If nature does not make one man lord over his brethren, he can never come to be their lord, unless they make him so, or he subdue them. If he subdue them, it is an act of violence, contrary to right, which may consequently be recovered: If they make him lord, 'tis for their own sakes, not for his; and he must seek their good, not his own, lest, as Aristotle says, he degenerate from a king into a tyrant. He therefore who would persuade us, that the dominion over every nation, does naturally belong to one man, woman or child, at a venture; or to the heir, whatsoever he or she be, as to age, sex, or other qualifications, must prove it good for all nations to be under them. But as reason is our nature, that can never be natural to us that is not rational. Reason gives paria paribus,[2] equal power to those who have equal abilities and merit: It allots to everyone the part he is most fit to perform; and this fitness must be equally lasting with the law that allots it. But as it can never be good for great nations, having men amongst them of virtue, experience, wisdom and goodness, to be governed by children, fools, or vicious and wicked persons; and we neither find that the virtues required in such as deserve to govern them, did ever continue in any race of men, nor have reason to believe they ever will, it can never be reasonable to annex the dominion of a nation to any one line. We may take this upon Solomon's word, Woe to thee, O land, when thy king is a child, and thy princes eat in the morning:[3] And I wish the experience of all ages, did not make this truth too evident to us. This therefore can never be the work, much less the law of nature; and if there be any such thing in the world, as the dominion over a nation, inseparably united to a man and his family, it can have no other root, than a civil or municipal law, which is not the subject of our discourse.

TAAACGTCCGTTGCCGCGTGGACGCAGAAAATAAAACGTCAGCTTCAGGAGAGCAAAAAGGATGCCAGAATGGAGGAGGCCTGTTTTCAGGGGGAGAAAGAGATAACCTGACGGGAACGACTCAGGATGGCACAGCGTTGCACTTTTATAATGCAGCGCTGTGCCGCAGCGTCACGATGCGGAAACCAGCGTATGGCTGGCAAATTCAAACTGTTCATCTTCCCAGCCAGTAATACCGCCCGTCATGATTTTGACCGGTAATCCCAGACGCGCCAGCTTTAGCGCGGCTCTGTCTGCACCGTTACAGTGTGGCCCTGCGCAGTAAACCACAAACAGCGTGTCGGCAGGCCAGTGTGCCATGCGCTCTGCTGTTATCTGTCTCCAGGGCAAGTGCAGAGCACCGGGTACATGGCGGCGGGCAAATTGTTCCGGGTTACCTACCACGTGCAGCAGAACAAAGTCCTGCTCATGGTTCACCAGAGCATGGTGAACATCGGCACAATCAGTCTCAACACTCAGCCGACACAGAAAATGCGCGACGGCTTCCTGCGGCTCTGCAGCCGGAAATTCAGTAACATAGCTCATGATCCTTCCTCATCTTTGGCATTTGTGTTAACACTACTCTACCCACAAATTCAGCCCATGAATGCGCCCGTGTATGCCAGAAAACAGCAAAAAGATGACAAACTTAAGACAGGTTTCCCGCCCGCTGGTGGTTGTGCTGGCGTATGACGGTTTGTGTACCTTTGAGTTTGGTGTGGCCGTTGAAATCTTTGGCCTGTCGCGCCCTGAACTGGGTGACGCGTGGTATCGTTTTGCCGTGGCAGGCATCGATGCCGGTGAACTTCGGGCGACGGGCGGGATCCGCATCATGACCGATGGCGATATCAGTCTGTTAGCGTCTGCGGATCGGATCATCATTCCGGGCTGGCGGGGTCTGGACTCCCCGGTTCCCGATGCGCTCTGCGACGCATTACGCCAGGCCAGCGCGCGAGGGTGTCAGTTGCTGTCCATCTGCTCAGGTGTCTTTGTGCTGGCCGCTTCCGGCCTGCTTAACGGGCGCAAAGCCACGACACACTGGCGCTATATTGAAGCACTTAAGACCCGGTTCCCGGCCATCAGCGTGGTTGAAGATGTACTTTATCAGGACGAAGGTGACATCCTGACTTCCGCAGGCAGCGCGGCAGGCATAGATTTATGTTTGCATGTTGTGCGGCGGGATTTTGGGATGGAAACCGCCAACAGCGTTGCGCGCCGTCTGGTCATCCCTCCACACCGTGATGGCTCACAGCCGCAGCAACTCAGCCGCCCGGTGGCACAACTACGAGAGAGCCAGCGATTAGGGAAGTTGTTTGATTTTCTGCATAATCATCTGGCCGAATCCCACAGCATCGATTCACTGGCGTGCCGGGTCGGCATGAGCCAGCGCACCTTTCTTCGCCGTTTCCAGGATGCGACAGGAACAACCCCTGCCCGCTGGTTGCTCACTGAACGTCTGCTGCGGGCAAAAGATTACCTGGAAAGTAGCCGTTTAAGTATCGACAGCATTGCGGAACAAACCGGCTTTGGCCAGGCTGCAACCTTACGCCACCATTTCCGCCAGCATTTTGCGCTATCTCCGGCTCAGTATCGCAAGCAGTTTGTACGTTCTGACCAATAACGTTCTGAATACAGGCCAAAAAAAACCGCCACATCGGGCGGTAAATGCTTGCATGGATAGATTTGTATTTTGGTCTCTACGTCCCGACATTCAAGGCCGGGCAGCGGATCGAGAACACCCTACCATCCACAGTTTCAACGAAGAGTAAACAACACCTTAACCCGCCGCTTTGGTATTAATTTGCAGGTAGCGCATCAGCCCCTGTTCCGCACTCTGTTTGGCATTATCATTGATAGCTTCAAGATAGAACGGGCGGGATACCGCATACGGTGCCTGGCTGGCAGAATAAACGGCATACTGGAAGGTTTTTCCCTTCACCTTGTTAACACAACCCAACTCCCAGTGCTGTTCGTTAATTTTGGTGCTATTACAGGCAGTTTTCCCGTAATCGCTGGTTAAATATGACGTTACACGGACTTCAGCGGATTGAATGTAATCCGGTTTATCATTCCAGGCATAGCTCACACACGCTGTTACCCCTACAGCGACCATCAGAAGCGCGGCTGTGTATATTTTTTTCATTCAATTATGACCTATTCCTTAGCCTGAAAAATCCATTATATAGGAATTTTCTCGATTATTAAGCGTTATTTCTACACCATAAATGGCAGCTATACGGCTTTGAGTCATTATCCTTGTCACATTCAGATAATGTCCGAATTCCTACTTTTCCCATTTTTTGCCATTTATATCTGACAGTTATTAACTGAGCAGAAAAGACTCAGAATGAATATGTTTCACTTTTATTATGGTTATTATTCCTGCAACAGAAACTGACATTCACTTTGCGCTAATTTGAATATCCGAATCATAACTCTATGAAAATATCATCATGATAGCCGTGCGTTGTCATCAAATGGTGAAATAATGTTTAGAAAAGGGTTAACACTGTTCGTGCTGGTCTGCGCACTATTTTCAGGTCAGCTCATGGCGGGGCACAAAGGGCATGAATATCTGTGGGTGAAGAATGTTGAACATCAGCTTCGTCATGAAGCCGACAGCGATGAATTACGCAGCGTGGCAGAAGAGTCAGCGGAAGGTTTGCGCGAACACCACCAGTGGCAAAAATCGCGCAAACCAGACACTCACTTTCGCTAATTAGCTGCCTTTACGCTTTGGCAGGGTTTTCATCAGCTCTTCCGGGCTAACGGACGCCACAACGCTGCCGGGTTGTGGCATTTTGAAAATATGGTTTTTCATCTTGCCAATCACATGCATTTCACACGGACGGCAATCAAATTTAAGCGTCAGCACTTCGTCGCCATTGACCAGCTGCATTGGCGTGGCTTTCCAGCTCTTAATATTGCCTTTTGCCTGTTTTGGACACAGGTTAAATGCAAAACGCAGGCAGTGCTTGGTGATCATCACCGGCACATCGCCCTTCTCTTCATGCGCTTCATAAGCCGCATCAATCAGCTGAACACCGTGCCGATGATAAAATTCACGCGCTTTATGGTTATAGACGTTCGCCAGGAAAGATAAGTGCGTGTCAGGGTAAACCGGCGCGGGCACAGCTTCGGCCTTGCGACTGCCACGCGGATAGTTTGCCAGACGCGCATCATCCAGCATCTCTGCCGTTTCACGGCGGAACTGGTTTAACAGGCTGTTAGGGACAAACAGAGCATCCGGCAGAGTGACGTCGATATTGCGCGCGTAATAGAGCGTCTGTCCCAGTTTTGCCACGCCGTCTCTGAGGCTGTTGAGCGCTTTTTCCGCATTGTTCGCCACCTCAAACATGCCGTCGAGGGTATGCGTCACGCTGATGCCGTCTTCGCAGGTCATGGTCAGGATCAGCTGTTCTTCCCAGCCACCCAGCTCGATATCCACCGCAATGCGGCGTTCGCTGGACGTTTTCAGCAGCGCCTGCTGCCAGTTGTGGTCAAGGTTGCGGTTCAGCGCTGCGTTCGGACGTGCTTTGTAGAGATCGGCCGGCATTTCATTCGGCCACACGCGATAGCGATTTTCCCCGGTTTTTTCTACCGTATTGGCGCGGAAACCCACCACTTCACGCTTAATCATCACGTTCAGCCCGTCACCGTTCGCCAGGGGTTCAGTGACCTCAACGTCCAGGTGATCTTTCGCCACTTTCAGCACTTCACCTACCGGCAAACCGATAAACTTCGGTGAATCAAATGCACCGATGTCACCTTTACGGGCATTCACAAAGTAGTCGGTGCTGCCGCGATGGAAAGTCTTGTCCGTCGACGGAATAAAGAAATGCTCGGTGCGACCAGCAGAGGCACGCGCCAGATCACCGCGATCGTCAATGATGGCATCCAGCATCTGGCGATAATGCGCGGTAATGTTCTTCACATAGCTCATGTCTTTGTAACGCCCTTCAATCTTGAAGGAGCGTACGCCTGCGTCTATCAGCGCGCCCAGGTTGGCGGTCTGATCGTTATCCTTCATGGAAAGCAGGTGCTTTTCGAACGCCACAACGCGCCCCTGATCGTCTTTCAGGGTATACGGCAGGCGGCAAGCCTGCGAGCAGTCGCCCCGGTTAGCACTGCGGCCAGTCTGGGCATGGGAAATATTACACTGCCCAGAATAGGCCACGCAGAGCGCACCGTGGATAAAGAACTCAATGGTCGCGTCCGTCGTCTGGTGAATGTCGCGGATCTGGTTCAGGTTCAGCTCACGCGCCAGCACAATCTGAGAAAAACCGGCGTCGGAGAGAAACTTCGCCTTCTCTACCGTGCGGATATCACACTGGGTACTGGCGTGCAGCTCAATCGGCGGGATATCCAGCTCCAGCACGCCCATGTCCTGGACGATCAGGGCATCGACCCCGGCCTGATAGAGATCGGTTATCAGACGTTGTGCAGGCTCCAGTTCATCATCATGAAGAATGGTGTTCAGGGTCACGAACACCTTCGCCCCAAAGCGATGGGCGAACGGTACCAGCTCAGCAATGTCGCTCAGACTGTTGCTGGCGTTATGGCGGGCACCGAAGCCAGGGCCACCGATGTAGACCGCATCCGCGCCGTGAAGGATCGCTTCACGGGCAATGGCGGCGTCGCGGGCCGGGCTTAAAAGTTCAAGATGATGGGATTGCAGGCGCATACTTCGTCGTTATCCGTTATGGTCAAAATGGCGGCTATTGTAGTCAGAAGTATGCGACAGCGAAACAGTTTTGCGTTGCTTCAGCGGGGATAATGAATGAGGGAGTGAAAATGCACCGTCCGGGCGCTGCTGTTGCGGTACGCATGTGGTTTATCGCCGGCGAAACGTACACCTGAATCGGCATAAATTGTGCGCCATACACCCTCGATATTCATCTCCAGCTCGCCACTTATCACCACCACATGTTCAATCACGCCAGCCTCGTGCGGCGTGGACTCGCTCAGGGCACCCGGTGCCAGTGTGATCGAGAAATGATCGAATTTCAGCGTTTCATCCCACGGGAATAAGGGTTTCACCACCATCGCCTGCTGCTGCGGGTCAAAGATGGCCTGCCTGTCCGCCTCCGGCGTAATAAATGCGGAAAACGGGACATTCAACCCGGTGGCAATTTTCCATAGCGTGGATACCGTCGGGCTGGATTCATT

Moreover, every father's right must cease, when he ceases to be, or be transmitted to those, who being also fathers, have the same title to it. And tho the contrary method of annexing the whole inheritance to one person, or exposing all his brethren to be destroyed by his rage, if they will not submit, may conduce to the enlargement of a proud and violent empire, as in Turkey; where he that gains the power, usually begins his reign with the slaughter of his brothers and nephews: yet it can never agree with the piety, gentleness and wisdom of the patriarchs, or the laws of God and nature.